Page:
Frequent commuter along the Malaysia North-South Highway will find this indicator – AH2, alongside the sign of the highway eg. E2 (as shown in image below)
Further search reveal this is part of the larger Asian Highway Network (AH), signed by 32 countries to allow the highway to cross the Asia continent and also to reach Europe. From the edge of Bali, Hong Kong, Tokyo, crossing into Russia and with some roads are isolated like in Philippines.
Due to the wide coverage, I will only write about the AH2 and AH18, both closest to home.
AH2 is a Continent-Wide Routes, one of the 8 major Asian Highway. Starting from Denpasar, Bali in Indonesia and end in Khosravi in Iran. The AH2 in Indonesia ends in Jakarta and supposedly connected to Singapore by ferry. Section of Singapore’s PIE (Pan-Island Expressway) and BKE (Bukit-Timah Expressway) are both part of AH2 ending in Woodlands Checkpoint and connect with Malaysia’s E2 highway, then into Thailand and beyond. At a total of 13,177km (8326 miles) crossing 10 countries and in and out of India three times.
But last check, there isn’t any direct vehicular ferry service between Singapore and Jakarta.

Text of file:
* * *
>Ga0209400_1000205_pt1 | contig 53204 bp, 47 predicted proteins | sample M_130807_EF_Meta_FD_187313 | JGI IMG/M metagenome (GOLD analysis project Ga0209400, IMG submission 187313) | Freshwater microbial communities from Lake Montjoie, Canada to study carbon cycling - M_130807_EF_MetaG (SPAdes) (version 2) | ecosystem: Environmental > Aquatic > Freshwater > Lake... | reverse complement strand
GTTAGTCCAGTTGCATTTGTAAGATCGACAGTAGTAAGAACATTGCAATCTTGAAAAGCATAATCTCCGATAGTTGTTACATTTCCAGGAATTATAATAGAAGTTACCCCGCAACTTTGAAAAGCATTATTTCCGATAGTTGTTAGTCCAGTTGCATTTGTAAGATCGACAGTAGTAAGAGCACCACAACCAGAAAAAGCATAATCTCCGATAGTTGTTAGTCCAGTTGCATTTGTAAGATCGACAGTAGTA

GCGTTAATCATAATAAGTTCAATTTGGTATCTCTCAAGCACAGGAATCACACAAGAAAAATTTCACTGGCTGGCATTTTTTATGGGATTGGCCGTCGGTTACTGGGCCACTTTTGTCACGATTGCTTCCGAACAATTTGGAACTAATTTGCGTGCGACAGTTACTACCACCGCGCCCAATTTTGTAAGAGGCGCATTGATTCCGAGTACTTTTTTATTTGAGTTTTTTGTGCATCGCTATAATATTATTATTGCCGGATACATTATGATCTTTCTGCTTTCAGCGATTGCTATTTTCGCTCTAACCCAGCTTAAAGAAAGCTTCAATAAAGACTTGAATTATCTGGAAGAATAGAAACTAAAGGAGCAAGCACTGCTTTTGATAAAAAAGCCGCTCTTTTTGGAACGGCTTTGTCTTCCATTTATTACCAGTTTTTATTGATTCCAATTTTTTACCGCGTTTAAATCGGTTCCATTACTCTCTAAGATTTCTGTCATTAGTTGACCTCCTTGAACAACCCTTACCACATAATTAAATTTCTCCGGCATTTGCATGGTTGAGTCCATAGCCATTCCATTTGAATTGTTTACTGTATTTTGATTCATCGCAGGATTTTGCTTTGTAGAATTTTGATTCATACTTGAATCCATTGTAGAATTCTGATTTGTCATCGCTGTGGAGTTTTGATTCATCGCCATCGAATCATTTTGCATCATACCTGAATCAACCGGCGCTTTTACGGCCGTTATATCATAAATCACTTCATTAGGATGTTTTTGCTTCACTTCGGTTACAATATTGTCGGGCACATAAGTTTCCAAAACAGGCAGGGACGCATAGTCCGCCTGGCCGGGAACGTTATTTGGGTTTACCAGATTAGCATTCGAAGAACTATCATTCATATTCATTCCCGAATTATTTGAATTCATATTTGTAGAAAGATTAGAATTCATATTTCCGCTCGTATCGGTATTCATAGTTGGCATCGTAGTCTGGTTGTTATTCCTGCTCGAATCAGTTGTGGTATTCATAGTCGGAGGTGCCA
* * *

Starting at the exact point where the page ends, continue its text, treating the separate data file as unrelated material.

Furthermore, due to the excessive bureaucracy, political climate in this region. Without prior planning and documents, bikers and overlanders from Singapore and Malaysia are practically landlocked by Myanmar, India, China and Vietnam to access the rest of the World by road.
On the east side of Malaysia, there is the AH18, part of the Southeast Asia Routes.
Starting from Hatyai in South Thailand and ending in Johor Bahru Causeway. At a total of 1,042 km (651 miles). Passing the province of Pattani, Yala and Narathiwat through Malaysia Federal Route 3 all the way down the east coast to Johore Bahru.
This being my favorite route traveling up north into Thailand. On a side note, Route 3, as commonly known, was recognized by National Geographic Society as one of the Top 10 best coast highways in Malaysia and Asia due to the scenic views along the highway. But honestly one can only appreciate it when you are cruising along the north of Route 3, starting from Kuantan north towards Rantau Panjang, the border into Sungai Kolok of South Thailand.
Thailand, being a larger country, are also connected to AH1, AH2 and AH3. Though some sign indicate them as A1, A2 and A3.
Well I don’t see any significance in this network to an overland travelers, and me being not a fan of riding on highways. Nonetheless, this is still good to know and its one more knowledge to share at your next breakfast ride.
In the near future, hopefully we will be able to ride beyond Thailand, Laos and Cambodia freely and without any compulsory guide and Carnet de Passage.